TURLOCK -- In 1973, California State College, Stanislaus, implemented a new schedule to boost enrollment and attract more students. It included a winter term, which offered the chance to explore new fields or study overseas.
Monday, the university announced the end of winter term, effective in the 2010-11 school year. The campus will move from its 13-week fall and spring semesters and four-week winter term to two 15-week semesters and an "intersession."
Although he said it will save California State University, Stanislaus, an estimated $1.2 million, President Ham Shirvani said the move was not solely motivated by money.
"This is basically normalizing the campus," he said. The new schedule calls for replacing winter term with the nearly three-week intersession in January 2011.
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Shirvani said it's not clear what classes will be offered during intersession, but they will take place through the university's extended education program. Because fees for self-supporting extended education classes are more expensive than traditional college courses, an intersession class might be beyond the reach of a low-income student. The school will let such students take classes at the lower fee, Shirvani said.
"We might not make a lot of money (on intersession)," Shirvani said. "But it won't cost more."
Students who receive federal Pell grants and don't take winter session classes will find themselves with about $1,000 more, he said. That's because the grants are awarded on a 30-week school year. The 26-week CSU Stanislaus school year led to lower payouts, which will increase under the new schedule.
According to Diana Heredia, president of Associated Students at Stanislaus, less than half of the university's 6,800 full-time students take classes over the winter term.
"The new intersession will allow students to take full advantage of their financial aid packages during the fall and spring semesters, and will also provide opportunities for additional classes," Heredia said in a university-issued news release.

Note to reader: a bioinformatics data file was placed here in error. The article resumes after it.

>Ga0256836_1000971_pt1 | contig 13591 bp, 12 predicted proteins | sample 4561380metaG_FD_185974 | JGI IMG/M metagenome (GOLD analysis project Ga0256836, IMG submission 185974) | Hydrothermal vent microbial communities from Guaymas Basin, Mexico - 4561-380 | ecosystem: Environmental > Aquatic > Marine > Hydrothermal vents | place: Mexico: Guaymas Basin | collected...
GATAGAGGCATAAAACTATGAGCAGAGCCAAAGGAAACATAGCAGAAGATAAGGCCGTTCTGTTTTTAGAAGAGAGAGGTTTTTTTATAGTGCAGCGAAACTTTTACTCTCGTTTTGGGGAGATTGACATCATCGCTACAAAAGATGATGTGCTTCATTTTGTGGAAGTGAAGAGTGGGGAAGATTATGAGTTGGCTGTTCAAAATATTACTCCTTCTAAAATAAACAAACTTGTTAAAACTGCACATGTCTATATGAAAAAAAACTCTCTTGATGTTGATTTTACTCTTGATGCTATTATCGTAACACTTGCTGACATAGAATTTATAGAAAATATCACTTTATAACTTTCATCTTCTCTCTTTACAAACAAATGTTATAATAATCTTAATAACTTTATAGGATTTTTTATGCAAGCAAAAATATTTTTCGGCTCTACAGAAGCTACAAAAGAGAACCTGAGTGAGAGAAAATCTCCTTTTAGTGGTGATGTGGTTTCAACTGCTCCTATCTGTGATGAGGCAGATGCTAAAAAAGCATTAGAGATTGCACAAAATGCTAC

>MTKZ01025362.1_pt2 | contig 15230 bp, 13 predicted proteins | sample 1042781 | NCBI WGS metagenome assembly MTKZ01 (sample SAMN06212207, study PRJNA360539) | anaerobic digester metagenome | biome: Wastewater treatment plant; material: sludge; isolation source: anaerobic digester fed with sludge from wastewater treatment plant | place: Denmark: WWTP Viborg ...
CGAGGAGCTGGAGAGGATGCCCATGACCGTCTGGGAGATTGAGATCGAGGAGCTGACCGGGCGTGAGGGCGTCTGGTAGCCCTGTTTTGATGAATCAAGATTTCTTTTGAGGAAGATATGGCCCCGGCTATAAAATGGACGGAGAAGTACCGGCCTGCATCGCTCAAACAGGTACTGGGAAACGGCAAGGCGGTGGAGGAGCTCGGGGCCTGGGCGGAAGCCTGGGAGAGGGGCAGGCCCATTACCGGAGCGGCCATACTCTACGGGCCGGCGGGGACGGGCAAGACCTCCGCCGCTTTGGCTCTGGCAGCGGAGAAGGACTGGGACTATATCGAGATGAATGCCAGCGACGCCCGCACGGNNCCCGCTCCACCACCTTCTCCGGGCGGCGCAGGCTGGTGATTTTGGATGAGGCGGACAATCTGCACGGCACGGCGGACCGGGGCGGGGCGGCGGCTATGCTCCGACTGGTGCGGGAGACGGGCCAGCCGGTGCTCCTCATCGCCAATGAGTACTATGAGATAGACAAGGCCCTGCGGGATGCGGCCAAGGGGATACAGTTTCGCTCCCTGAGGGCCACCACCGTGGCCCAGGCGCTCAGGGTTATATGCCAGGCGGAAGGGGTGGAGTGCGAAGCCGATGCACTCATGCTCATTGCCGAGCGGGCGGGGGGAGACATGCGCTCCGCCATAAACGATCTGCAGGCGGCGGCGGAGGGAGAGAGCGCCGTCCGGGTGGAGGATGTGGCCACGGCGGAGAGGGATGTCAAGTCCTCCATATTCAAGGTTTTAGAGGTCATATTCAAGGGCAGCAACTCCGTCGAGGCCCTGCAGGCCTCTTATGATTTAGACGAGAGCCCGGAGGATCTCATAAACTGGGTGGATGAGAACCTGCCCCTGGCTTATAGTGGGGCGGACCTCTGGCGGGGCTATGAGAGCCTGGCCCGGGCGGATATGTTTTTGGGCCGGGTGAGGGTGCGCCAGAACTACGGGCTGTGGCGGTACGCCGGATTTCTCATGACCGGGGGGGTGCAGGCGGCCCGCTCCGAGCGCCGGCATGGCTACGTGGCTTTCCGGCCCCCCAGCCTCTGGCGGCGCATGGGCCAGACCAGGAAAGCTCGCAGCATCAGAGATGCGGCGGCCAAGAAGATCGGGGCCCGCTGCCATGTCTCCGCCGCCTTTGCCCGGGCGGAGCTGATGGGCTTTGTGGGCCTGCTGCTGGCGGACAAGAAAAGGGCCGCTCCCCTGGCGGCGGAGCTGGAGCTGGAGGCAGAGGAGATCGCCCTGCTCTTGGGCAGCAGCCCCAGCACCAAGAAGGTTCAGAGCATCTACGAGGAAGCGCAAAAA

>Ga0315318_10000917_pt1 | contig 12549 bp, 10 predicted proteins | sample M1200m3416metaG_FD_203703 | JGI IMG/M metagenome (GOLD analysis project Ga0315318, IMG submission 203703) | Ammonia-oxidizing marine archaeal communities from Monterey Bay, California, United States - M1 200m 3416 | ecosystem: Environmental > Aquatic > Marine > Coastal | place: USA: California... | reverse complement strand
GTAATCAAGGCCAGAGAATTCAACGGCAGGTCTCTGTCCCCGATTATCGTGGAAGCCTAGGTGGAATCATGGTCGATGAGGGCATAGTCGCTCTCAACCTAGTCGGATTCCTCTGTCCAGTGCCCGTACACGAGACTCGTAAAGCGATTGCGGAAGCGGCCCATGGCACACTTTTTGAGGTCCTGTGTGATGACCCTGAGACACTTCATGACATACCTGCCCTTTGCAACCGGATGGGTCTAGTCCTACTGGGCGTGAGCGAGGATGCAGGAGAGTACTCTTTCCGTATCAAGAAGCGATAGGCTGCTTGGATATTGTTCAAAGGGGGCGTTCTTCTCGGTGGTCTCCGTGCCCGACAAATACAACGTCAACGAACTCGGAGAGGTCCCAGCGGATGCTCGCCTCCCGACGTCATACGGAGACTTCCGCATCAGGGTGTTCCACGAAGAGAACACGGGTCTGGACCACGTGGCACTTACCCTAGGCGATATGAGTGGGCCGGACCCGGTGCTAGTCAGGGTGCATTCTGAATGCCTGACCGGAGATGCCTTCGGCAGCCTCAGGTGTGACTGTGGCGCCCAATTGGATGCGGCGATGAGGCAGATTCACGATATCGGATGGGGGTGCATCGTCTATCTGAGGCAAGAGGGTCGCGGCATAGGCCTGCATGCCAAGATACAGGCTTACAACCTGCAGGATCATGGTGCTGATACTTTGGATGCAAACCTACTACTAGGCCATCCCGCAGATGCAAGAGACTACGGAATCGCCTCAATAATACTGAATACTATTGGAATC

Not everybody sees it that way.
Accounting Professor Stephen Filling, the tenure-track faculty representative for the university's chapter of the California Faculty Association, cited a survey that showed more than 80 percent of students use winter term, even if they don't take classes.
"For some of our students, it's a chance to go and work and earn enough money (so) they can pay for spring" semester, Filling said. And students who could take two classes during winter term won't be able to do that with the condensed intersession.
Moving that additional class into the spring or fall semester brings its own hardship, Filling said. "They don't have another eight hours a week to spend on homework for a class."
Filling said the winter session offered students a chance to concentrate on a troublesome course or try another field of study. A flier on the CSU, Stanislaus, Web site advertises language, literature and history classes in Cuernavaca, Mexico, this January.
But Shirvani maintains that the winter term is expensive and impractical, and opportunities still will be available with the new intersession.
The campus, like the rest of the state university system, has been struggling with a tough budget and finding ways to do more with less as the state cuts funding. After several years of increasing enrollment, Stanislaus has had to lower the number of students it serves this year and next.
With the elimination of winter term, the university will save money through faculty salaries -- the classes will pay for them -- and staff time that won't be spent altering course calendars to fit Stanislaus' singular schedule.
"It's a substantial amount of money," Shirvani said.
Bee staff writer Patty Guerra can be reached at email@example.com or 578-2343.